MacColl, in her mid-60s, was seen in Seasons 9 and 10. She gave Barney advice on the feared second obstacle — “Walk the Plank” — a new challenge she’d mastered as an NBC tester. (Don’t worry about running across the tipping board but look for where the bar is, MacColl advised.)

Finally, showtime.

“They call you, they check your uniform… And then: ‘Well, what kind of crazy thing are you going to do when you get up on the stage?’” Barney recalls being asked. But she hadn’t been warned to prepare a stunt.

“I didn’t even think about it. … I’m a planner. I need time for that one,” said the 5-foot-2 1/2, 107-pound athlete.

Quickly she recalled her sprint routine. Before settling into the starting blocks, “I normally do this big jump.” She told an NBC crew member that “I’ll probably just jump or something. They were like: ‘OK, cool’ (and wrote) ‘track jumping’ on a piece of paper.”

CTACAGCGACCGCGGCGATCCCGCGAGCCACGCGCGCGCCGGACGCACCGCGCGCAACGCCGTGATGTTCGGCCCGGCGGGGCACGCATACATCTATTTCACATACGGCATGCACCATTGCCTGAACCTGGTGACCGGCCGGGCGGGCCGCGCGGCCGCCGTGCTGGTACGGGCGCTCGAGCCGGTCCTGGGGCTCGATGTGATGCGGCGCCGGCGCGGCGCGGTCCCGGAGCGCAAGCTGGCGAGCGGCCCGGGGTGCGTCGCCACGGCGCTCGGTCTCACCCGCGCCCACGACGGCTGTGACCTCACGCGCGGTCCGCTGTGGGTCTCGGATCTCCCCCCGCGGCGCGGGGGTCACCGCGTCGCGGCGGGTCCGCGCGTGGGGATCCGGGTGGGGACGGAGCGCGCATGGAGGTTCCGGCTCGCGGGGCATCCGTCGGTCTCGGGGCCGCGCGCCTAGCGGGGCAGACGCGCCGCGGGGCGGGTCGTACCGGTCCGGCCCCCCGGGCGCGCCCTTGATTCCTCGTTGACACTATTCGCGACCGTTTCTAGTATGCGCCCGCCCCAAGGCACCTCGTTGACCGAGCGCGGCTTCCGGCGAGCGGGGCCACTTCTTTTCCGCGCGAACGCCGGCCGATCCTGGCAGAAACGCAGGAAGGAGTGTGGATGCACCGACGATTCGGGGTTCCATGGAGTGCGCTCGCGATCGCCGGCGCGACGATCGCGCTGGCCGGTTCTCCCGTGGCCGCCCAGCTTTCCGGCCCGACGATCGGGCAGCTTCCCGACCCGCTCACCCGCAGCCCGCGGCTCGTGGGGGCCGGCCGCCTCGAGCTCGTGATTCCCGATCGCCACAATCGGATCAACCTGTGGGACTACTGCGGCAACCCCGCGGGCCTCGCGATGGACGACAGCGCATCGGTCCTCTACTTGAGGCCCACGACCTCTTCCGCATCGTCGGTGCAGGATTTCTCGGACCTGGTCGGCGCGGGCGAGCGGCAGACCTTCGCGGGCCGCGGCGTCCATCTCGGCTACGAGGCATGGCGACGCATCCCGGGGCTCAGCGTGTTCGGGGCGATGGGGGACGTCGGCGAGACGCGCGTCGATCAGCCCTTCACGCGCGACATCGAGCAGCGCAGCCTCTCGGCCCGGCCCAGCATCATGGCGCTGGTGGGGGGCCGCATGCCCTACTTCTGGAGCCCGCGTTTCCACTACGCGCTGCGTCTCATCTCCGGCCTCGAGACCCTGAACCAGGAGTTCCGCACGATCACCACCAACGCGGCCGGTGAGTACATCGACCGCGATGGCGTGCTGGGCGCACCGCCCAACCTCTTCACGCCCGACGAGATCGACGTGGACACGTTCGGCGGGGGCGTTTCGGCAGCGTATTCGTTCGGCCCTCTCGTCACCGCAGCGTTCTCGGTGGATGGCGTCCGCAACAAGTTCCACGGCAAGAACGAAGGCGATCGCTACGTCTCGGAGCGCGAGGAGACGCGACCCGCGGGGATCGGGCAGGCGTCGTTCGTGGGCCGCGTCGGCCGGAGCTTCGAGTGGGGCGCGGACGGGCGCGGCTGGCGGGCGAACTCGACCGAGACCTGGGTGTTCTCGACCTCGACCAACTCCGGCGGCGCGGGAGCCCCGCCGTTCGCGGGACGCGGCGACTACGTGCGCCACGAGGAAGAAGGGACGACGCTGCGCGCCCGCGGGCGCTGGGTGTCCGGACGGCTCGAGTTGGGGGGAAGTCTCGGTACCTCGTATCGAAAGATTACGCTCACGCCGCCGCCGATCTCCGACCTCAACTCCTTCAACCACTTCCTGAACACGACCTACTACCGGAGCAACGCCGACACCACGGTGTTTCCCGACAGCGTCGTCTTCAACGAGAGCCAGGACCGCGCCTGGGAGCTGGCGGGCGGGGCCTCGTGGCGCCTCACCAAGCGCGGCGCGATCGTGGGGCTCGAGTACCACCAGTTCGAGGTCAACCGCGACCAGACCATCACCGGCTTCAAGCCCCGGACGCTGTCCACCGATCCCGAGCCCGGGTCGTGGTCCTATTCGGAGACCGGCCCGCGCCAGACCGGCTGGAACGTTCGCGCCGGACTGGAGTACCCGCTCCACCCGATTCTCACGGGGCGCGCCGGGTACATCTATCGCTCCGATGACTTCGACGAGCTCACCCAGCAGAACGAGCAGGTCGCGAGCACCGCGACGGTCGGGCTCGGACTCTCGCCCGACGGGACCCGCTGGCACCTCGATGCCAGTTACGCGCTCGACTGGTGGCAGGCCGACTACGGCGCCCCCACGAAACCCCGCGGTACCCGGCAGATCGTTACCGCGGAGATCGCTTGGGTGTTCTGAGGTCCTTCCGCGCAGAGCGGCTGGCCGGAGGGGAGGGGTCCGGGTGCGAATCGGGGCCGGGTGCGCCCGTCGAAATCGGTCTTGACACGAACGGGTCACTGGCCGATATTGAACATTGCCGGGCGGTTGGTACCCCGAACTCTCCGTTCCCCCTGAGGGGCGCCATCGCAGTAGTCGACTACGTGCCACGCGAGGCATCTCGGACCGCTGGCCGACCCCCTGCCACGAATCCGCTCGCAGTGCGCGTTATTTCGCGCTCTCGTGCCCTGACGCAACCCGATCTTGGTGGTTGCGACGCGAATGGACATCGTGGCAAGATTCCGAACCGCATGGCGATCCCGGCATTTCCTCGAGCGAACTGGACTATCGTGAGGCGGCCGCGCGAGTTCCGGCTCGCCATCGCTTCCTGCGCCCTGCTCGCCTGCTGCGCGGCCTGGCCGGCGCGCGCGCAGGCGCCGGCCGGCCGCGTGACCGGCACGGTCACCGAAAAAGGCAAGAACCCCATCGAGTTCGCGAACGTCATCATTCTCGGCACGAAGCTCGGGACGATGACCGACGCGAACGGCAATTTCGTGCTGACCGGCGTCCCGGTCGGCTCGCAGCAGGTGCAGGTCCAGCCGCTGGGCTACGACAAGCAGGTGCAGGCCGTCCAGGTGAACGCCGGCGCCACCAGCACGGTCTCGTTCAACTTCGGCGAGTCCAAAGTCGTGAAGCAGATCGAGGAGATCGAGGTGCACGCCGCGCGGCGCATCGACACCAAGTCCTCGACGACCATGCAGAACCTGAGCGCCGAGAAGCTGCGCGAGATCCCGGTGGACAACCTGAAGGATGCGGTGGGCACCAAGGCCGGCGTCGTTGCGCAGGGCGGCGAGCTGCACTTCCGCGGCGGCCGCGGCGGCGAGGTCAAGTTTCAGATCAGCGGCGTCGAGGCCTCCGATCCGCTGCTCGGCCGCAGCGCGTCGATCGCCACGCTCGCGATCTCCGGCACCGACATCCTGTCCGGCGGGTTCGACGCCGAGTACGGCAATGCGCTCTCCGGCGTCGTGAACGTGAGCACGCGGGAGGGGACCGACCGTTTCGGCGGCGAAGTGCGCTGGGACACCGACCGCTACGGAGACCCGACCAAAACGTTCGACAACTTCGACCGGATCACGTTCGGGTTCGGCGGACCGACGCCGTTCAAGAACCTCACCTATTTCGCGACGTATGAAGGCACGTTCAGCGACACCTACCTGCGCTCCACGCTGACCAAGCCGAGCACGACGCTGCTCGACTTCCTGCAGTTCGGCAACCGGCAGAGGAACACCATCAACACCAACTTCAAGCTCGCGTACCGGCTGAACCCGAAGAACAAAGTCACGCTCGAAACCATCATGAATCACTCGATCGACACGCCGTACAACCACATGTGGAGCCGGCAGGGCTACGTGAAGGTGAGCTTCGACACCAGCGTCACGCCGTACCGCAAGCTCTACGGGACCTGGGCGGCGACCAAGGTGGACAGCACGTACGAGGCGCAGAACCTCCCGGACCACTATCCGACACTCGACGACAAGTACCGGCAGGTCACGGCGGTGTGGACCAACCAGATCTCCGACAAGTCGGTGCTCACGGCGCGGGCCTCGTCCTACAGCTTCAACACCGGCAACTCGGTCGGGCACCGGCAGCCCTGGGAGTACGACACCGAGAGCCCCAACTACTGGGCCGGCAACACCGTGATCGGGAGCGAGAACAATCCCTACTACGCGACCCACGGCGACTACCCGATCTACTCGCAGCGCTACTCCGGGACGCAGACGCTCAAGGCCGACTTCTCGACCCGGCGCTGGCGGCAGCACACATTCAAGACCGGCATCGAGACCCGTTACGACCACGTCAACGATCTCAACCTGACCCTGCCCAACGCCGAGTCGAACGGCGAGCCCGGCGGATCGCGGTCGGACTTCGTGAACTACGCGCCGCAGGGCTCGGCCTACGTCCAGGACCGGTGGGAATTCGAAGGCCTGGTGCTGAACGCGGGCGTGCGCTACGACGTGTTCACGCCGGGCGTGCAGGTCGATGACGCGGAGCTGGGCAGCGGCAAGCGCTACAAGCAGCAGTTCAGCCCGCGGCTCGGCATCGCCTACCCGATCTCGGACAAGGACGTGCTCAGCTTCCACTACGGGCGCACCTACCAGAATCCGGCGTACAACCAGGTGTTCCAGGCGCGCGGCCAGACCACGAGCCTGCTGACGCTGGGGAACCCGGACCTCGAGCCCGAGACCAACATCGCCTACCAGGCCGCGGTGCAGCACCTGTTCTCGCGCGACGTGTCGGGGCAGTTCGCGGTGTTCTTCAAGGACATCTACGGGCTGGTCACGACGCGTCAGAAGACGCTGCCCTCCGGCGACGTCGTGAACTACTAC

Barney took the stage, her name projected behind her. (She doesn’t remember seeing this until photos were shared.)

“This is where Linda’s thing struck home for me,” she said. “I made sure I looked for my family. I was waving to them. … and I was so excited. … Just remember … what I want to take away from here. What an amazing experience. And how grateful I am that all of these people are there. And I appreciated every second of that.”

Looming ahead were five steps, ever smaller and higher, about 5 feet apart.

She began to focus on how she’d hit each one, recalling: “I knew exactly what I was going to do. …. It’s not going to be a problem because I’m a runner.”

But the squiggly sensation of that first step was a shock.

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“You can’t tell on television,” she said. “There’s nothing to prepare you for how much that thing actually moved. So the second my foot hit the first one, I went out of running mode and into balancing mode.”

Out went the running form. Up went her hands.

“Oh my God, I gotta keep myself on this thing,” she recalls thinking as the step was “moving pretty good.”